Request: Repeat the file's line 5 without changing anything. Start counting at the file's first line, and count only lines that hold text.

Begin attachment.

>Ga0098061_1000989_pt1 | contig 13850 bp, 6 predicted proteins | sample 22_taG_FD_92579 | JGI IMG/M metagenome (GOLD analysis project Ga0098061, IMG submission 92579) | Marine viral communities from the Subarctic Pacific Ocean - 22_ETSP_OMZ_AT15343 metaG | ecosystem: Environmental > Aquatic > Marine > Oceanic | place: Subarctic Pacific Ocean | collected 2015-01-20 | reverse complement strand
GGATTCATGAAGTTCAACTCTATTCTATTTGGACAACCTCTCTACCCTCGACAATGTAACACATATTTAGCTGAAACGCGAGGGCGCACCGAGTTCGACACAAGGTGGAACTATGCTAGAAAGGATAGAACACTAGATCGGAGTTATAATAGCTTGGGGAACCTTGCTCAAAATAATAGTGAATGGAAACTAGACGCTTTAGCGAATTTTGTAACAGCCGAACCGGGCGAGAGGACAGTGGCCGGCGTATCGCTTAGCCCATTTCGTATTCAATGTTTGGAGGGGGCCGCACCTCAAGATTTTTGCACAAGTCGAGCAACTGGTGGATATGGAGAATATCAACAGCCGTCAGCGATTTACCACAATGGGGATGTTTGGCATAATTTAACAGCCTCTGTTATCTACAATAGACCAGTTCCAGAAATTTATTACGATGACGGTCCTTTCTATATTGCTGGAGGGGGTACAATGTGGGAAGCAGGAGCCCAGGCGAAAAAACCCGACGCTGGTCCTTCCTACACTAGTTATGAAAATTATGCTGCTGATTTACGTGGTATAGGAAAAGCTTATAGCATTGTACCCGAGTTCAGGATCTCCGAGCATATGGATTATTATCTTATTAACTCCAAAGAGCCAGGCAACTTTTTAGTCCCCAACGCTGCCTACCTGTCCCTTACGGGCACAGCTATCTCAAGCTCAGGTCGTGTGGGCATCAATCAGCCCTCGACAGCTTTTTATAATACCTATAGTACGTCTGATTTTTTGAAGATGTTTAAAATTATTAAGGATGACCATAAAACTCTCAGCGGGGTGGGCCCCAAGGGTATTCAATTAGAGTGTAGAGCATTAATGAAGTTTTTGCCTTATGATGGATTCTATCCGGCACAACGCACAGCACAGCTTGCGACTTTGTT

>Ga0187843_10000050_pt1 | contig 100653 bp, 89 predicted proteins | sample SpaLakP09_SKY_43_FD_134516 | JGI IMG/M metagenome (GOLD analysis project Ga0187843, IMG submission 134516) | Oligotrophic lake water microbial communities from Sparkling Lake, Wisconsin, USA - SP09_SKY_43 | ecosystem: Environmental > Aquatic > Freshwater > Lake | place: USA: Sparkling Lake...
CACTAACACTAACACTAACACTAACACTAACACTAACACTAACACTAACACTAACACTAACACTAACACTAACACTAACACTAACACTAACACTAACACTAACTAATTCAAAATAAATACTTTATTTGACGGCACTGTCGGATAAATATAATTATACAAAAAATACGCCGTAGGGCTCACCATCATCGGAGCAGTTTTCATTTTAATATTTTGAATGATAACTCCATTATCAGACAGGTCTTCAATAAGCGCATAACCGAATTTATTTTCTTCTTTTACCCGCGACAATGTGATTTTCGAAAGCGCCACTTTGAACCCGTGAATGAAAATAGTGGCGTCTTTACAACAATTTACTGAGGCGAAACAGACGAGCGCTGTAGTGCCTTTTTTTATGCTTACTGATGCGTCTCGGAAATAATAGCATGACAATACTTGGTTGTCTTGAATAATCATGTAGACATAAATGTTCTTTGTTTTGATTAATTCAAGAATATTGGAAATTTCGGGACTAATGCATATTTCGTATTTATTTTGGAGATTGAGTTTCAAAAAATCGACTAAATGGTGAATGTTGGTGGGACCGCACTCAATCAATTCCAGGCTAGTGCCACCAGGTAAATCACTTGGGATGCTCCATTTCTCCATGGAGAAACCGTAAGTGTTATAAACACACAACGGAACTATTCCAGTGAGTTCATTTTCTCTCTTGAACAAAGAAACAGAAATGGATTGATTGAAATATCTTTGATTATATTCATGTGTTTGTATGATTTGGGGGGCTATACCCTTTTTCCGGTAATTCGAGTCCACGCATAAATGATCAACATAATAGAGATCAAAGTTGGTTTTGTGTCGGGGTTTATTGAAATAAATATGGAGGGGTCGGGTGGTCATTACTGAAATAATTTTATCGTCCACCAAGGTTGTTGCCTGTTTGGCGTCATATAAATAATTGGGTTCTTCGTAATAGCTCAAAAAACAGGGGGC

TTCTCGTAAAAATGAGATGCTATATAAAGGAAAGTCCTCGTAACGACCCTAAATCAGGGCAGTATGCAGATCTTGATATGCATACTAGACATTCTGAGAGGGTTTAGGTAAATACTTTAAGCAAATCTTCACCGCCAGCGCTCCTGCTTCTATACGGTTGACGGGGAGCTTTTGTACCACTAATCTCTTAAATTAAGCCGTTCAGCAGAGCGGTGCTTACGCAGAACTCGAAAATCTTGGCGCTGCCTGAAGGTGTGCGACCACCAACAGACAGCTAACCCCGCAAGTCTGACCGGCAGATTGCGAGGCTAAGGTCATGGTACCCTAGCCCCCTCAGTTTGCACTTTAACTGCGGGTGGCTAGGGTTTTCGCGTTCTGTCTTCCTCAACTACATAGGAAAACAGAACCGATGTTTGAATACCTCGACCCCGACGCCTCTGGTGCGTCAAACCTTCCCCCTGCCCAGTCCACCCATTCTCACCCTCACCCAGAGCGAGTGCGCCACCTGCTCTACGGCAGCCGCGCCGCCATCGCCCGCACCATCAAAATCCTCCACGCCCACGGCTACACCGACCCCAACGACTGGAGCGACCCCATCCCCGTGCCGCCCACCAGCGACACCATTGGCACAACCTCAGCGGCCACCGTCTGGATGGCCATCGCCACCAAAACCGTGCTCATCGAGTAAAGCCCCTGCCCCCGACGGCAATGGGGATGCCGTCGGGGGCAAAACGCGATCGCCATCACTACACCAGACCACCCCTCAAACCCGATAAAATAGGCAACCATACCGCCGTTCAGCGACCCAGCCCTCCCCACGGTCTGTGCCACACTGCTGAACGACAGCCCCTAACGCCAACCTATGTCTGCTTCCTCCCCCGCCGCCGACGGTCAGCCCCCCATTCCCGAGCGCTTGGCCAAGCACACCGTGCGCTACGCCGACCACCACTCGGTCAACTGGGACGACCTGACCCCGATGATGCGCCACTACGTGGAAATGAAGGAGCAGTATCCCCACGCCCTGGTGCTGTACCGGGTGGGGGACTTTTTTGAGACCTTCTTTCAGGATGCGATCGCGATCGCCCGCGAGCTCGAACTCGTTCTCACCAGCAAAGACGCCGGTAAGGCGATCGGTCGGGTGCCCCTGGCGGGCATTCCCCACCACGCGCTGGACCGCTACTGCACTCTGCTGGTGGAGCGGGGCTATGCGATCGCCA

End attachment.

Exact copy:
TTCTCGTAAAAATGAGATGCTATATAAAGGAAAGTCCTCGTAACGACCCTAAATCAGGGCAGTATGCAGATCTTGATATGCATACTAGACATTCTGAGAGGGTTTAGGTAAATACTTTAAGCAAATCTTCACCGCCAGCGCTCCTGCTTCTATACGGTTGACGGGGAGCTTTTGTACCACTAATCTCTTAAATTAAGCCGTTCAGCAGAGCGGTGCTTACGCAGAACTCGAAAATCTTGGCGCTGCCTGAAGGTGTGCGACCACCAACAGACAGCTAACCCCGCAAGTCTGACCGGCAGATTGCGAGGCTAAGGTCATGGTACCCTAGCCCCCTCAGTTTGCACTTTAACTGCGGGTGGCTAGGGTTTTCGCGTTCTGTCTTCCTCAACTACATAGGAAAACAGAACCGATGTTTGAATACCTCGACCCCGACGCCTCTGGTGCGTCAAACCTTCCCCCTGCCCAGTCCACCCATTCTCACCCTCACCCAGAGCGAGTGCGCCACCTGCTCTACGGCAGCCGCGCCGCCATCGCCCGCACCATCAAAATCCTCCACGCCCACGGCTACACCGACCCCAACGACTGGAGCGACCCCATCCCCGTGCCGCCCACCAGCGACACCATTGGCACAACCTCAGCGGCCACCGTCTGGATGGCCATCGCCACCAAAACCGTGCTCATCGAGTAAAGCCCCTGCCCCCGACGGCAATGGGGATGCCGTCGGGGGCAAAACGCGATCGCCATCACTACACCAGACCACCCCTCAAACCCGATAAAATAGGCAACCATACCGCCGTTCAGCGACCCAGCCCTCCCCACGGTCTGTGCCACACTGCTGAACGACAGCCCCTAACGCCAACCTATGTCTGCTTCCTCCCCCGCCGCCGACGGTCAGCCCCCCATTCCCGAGCGCTTGGCCAAGCACACCGTGCGCTACGCCGACCACCACTCGGTCAACTGGGACGACCTGACCCCGATGATGCGCCACTACGTGGAAATGAAGGAGCAGTATCCCCACGCCCTGGTGCTGTACCGGGTGGGGGACTTTTTTGAGACCTTCTTTCAGGATGCGATCGCGATCGCCCGCGAGCTCGAACTCGTTCTCACCAGCAAAGACGCCGGTAAGGCGATCGGTCGGGTGCCCCTGGCGGGCATTCCCCACCACGCGCTGGACCGCTACTGCACTCTGCTGGTGGAGCGGGGCTATGCGATCGCCA